VILNIUS - The chairman of the Supreme Court said that the court's recent acquittal of ex-President Rolandas Paksas on charges of leaking a state secret did not run counter to the Constitutional Court's conclusion announced in March 2004, which had served as the basis for the ex-president's impeachment.
"I would like to note that there is an essential difference between the Constitutional Court's ruling and the Supreme Court's ruling, that neither of them is contradictory, and they do not negate each other," Supreme Court Chairman Vytautas Greicius told reporters after a meeting with the president on Jan. 10.
When asked how society should interpret the two rulings 's whether Paksas is guilty or not 's Greicius reminded that he had chaired the parliamentary impeachment meeting when Paksas had been ousted from the office of president.
"I think there are reasons for political Constitutional responsibility and the decisions on this issue are well-founded. As far as criminal liability is concerned, the Supreme Court has already expressed its opinion on that," he said.
"I agree with the expressed opinion that not every violation of the Constitution entails criminal liability," he stressed.
Greicius also advised former Constitutional Court judges, especially those who had been involved in drawing the conclusion in Paksas' case, to refrain from discussions on the Supreme Court's ruling.
The Supreme Court's ruling, which acquitted Paksas on charges of revealing a state secret to Yury Borisov, a financial supporter, has been criticized by many observers. Lawyers have said that the Constitutional Court could present an explanation of its March 2004 conclusion, stating that Paksas had committed three gross violations of the Constitution.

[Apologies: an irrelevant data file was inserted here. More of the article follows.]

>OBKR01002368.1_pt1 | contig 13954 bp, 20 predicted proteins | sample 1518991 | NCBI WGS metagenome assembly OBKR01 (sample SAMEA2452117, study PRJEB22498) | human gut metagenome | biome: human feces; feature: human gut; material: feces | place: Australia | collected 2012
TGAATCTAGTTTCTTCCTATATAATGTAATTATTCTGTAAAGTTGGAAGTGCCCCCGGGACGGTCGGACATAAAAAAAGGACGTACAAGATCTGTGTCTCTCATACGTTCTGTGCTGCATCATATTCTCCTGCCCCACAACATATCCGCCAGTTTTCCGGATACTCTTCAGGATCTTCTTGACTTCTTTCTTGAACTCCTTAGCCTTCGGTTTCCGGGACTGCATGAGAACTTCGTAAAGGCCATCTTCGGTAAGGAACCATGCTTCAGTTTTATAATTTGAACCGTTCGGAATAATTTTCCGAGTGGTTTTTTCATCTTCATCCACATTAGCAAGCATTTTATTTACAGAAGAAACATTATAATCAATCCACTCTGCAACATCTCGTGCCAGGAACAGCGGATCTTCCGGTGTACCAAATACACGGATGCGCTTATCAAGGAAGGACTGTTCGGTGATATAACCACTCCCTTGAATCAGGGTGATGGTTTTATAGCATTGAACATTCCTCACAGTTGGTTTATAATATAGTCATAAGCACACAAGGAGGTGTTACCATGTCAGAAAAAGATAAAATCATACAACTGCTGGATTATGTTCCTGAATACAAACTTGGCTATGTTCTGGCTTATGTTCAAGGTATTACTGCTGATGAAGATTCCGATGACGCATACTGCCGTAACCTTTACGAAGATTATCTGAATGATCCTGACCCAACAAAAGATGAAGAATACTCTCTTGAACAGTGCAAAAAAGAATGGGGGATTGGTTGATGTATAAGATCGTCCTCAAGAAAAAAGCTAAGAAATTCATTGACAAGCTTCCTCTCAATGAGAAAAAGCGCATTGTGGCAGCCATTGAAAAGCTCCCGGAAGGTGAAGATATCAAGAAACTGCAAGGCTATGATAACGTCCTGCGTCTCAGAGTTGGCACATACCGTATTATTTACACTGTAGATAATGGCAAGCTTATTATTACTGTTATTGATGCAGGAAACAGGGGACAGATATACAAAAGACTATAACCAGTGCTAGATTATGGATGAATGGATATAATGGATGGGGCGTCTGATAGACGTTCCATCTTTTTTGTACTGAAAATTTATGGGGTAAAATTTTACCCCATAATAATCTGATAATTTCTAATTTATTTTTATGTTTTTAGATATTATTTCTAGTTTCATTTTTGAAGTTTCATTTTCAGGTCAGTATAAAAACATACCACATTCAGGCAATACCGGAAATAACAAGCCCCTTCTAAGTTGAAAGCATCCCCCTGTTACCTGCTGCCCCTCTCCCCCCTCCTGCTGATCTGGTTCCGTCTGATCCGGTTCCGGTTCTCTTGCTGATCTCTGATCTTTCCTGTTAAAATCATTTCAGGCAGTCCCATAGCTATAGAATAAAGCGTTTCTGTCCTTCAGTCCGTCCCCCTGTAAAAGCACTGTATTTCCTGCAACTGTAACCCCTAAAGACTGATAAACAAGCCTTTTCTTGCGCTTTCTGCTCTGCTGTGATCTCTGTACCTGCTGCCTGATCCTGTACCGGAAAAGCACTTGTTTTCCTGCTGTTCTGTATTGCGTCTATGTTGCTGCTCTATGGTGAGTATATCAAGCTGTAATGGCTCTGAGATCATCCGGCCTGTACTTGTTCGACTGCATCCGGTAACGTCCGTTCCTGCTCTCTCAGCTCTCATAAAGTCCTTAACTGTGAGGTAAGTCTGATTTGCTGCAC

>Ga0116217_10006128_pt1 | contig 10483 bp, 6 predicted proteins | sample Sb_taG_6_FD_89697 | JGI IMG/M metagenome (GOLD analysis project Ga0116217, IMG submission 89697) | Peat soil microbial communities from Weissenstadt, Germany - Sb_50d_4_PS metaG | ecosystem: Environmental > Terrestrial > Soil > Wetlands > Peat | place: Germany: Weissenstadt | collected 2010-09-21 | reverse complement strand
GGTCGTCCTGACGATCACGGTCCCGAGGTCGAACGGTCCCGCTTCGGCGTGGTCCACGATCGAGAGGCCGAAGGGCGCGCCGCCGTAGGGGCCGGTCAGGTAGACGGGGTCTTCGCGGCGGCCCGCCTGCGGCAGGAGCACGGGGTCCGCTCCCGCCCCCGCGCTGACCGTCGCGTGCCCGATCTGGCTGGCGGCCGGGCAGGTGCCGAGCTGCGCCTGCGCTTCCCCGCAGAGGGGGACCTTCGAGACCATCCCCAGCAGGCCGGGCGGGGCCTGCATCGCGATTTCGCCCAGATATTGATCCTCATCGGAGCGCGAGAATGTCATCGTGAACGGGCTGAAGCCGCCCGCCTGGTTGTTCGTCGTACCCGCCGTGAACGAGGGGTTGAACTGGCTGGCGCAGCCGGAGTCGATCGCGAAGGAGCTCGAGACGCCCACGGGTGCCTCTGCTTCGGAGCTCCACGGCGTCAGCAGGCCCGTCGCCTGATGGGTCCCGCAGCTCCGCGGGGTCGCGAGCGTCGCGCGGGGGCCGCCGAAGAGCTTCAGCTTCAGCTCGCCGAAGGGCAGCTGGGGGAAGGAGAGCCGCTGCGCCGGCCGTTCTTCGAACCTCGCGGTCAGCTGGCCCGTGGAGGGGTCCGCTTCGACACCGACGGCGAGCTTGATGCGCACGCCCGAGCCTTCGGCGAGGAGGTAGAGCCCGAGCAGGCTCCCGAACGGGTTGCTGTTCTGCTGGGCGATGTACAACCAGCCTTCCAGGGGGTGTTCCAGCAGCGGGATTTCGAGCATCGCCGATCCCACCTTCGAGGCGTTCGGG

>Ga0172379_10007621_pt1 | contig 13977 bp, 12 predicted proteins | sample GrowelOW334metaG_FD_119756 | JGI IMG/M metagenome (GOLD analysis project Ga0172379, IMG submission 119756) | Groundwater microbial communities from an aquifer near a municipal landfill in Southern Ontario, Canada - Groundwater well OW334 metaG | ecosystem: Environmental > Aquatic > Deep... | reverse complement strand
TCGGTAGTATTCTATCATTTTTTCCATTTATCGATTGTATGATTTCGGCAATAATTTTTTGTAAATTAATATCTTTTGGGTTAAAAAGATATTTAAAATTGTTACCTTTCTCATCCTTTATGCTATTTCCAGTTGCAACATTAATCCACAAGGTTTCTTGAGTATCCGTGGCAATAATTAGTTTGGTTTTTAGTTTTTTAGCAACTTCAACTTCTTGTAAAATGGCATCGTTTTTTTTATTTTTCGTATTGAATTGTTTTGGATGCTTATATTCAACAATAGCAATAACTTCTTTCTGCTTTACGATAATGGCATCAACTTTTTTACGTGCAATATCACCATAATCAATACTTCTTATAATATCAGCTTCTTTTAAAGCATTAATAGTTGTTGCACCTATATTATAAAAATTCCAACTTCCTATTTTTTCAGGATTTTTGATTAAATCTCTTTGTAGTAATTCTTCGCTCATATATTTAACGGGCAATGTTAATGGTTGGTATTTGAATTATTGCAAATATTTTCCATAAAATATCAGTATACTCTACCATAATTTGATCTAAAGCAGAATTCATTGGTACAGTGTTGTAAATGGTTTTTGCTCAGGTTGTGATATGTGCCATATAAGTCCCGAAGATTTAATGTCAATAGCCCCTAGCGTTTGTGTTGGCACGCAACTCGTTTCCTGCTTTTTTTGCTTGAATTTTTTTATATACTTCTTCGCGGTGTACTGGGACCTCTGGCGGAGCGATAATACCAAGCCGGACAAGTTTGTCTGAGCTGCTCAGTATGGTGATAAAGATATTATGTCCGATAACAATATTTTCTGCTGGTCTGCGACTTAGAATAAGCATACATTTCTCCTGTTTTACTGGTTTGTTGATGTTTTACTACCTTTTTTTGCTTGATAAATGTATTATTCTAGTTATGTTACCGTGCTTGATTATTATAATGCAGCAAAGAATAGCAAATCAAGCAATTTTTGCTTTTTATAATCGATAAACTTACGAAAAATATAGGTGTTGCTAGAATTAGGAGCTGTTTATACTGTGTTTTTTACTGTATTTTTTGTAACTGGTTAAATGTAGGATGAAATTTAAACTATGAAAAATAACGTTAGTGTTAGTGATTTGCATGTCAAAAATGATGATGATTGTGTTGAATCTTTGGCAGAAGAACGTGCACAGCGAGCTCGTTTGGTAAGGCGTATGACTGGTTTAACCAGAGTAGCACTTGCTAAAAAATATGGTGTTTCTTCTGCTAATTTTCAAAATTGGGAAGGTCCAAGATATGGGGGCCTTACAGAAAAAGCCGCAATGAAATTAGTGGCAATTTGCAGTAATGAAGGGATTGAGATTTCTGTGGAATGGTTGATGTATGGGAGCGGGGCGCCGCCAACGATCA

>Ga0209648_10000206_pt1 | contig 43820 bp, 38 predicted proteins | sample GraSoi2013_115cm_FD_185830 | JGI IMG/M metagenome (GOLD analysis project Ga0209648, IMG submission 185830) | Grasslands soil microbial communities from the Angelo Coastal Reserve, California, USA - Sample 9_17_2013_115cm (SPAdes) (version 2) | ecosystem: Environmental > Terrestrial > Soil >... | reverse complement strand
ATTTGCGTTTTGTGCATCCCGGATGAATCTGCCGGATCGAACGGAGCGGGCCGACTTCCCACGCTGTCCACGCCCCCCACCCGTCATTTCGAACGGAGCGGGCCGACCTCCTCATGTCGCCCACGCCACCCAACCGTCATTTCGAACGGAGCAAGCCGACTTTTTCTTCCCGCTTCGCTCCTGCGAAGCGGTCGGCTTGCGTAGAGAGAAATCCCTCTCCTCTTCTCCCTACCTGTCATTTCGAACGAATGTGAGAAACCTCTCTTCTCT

By law, the president, the parliamentary speaker, Parliament or the government, the justice minister, the prosecutor general or the Supreme Court chairman can ask the Constitutional Court for such an explanation.
In its conclusion presented before the impeachment in late March 2004, the Constitutional Court stated that Paksas, who was then president, had severely violated the Constitution on three counts: by granting citizenship to the most generous sponsor (Borisov); by failing to secure the protection of state secrets and knowingly implying to Borisov that law enforcement institutions had conducted an investigation into his activities and had wiretapped his telephone conversations; and by giving orders to his adviser, Visvaldas Rackauskas, to use his authority and seek influence, through law enforcement institutions, decisions of heads and shareholders of company Zemaitijos Keliai on transferring shares to persons of Paksas' circle.
Paksas was removed from the president's post in a parliamentary impeachment in April 2004 and was later deprived of the right to hold a state office that required an oath.
In late December, the Supreme Court acquitted Paksas of charges of revealing a state secret to Borisov. The ruling encouraged Paksas and his supporters to voice the possibility of seeking nullification of the impeachment.
Lawyers admit that the Supreme Court's ruling has created an ambiguous situation, which is difficult to explain to the general public.